For the pen, I like the Fisher Space Pen, Zebra pens, and Lamy. The Space Pen gets top billing on my list because of its utility, graceful design, and reliable pressurized ink cartridges. Zebra pens are inexpensive and write exceptionally well, and would be a fantastic choice for anyone on a budget. Finally, Lamy pens come in last, but only due to price point — these are far and away my favorite pens to write with, however the cost is prohibitive for something you could potentially lose while out and about.
As far as notepads go, any inexpensive memo pad will suffice. Honestly, half of the time I end up writing notes directly onto my arm if I happen to be in a rush. If you are the type of person that likes the best of the best, then I suggest a waterproof notebook like Rite in the Rain or something similar. Having the option to jot down notes even in a downpour could come in handy.
Finally, what I consider to be the absolute most overlooked item for everyday carry: an organization pouch. Though they are not absolutely necessary, having all of your kit organized in the same place is a real time saver. While a backpack may have enough pockets to store all your daily gear, they are spread out across the entire bag and it can become easy to lose track of where you put what.
There are many different styles of organizational pouch, from the traditional zippered pocket, to a pad criss-crossed with elastics that hold any small item in place. I prefer the latter, as with a loose pocket smaller items tend to settle to the bottom, requiring you to dig around a bit. When they are held in place and put back into place when you’re finished with them, it operates like a well organized toolbox and you know exactly where all your important gear is.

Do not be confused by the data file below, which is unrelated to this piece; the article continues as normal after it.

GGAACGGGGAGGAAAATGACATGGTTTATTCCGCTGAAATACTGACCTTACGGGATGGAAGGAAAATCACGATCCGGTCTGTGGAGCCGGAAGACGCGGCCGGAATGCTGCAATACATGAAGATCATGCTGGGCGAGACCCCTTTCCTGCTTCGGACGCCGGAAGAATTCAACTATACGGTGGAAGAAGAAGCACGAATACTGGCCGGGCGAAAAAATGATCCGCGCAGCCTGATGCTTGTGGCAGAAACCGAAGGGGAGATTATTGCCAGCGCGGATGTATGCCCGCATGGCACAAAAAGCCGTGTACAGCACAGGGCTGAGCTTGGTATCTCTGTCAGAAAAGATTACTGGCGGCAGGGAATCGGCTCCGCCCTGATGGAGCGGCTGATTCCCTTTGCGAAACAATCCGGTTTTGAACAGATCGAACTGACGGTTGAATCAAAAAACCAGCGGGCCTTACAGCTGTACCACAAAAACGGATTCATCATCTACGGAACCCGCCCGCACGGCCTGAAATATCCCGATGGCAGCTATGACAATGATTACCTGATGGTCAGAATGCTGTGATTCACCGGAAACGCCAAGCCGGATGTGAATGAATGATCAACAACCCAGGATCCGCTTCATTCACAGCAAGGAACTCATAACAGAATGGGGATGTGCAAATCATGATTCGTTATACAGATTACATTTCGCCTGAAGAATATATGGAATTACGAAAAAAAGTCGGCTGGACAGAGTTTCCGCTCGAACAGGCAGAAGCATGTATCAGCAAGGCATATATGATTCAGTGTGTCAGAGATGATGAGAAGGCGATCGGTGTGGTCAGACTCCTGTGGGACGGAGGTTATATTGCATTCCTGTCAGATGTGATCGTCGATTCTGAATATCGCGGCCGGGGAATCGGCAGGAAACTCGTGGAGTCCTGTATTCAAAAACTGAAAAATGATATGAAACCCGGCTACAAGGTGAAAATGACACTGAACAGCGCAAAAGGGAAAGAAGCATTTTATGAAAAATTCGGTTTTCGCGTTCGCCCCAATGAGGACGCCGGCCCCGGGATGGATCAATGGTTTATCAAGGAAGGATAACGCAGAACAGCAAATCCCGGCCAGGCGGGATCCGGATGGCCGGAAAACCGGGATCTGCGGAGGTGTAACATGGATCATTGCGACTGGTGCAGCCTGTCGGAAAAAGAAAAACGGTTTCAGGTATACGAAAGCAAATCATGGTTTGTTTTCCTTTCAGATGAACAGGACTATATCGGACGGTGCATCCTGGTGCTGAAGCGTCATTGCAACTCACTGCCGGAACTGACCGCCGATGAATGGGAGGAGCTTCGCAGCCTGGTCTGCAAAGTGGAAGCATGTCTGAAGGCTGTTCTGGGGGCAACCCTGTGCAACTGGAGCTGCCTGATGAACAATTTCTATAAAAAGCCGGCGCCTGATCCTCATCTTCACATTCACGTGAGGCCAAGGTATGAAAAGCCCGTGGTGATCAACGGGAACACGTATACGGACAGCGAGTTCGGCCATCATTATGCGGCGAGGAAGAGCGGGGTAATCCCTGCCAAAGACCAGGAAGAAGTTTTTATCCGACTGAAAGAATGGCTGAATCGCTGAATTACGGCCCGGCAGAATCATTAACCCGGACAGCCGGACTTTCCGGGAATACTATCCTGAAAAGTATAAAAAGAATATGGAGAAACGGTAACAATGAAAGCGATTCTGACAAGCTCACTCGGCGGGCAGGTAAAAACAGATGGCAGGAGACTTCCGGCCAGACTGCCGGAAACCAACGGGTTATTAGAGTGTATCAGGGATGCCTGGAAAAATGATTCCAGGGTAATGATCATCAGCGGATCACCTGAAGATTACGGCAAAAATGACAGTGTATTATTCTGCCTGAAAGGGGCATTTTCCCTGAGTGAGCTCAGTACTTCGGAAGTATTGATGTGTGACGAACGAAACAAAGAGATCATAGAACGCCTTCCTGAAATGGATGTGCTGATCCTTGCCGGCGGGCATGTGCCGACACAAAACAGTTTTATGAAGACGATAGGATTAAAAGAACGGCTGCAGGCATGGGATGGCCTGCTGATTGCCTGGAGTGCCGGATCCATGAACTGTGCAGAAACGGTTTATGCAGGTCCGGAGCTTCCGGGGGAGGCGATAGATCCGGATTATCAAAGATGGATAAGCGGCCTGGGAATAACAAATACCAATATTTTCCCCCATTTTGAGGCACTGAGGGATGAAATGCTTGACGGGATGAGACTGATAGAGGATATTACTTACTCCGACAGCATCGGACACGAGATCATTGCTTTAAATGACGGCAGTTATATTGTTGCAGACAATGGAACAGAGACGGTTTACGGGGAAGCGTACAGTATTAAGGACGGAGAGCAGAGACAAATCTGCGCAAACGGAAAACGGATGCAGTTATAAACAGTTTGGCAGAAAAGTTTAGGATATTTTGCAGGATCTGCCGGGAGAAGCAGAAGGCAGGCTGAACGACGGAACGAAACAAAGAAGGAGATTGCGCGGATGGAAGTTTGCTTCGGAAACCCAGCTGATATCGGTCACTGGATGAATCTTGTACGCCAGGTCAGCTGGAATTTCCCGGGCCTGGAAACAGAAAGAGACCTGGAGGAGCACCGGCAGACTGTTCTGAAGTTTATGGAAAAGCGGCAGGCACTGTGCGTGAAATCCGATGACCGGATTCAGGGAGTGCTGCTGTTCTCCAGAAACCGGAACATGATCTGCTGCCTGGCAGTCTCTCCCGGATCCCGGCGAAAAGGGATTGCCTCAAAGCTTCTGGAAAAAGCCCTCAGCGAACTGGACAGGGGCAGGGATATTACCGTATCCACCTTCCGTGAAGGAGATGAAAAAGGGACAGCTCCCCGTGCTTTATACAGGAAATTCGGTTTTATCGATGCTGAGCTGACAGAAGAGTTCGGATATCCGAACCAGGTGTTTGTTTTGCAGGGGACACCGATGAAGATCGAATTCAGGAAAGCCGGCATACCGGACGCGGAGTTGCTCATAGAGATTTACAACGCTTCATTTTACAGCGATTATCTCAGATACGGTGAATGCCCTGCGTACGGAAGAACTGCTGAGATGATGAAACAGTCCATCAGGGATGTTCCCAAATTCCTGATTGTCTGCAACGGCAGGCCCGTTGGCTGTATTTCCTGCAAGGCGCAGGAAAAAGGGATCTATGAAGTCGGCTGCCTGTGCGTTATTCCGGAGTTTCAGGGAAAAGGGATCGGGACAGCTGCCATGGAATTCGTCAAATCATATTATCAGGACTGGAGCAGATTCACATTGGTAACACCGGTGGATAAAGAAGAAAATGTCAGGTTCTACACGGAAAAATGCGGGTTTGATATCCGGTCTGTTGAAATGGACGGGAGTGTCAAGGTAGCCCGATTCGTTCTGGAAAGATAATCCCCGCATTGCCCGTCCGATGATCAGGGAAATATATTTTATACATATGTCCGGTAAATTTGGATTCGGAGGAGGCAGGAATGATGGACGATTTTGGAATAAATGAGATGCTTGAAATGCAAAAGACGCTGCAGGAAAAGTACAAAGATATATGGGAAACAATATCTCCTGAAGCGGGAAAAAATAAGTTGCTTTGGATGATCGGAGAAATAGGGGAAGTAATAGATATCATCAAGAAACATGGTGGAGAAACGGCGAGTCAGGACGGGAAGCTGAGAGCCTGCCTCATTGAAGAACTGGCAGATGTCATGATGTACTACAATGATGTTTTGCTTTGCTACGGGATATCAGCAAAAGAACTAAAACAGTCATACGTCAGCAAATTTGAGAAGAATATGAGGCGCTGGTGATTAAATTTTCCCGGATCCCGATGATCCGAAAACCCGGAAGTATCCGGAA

Generally made from cordura, cotton, or ripstop nylon, these types of organizational pouches tend to be heavy duty and long lasting. I’ve actually come to use these as organizational tools for my bug-out-bag as well as my standard solo camping kit, and I no longer have to dig around through side zippers hoping that my fire starting equipment hasn’t disappeared from where I thought I’d put it.
As mentioned earlier, everyone has different needs when it comes to EDC gear, and you may very well need all of the bells and whistles that you have in your backpack. As long as going forward, you carefully consider what you actually end up using, you will be able to pare down your kit to a more manageable size and streamline your gear.
Ross Cowan is a freelance writer who lives in Idaho. He enjoys white-water rafting, long camping trips with his partner and dog, and is an avid hiker. Follow Ross on his Twitter @RossCowanWrites.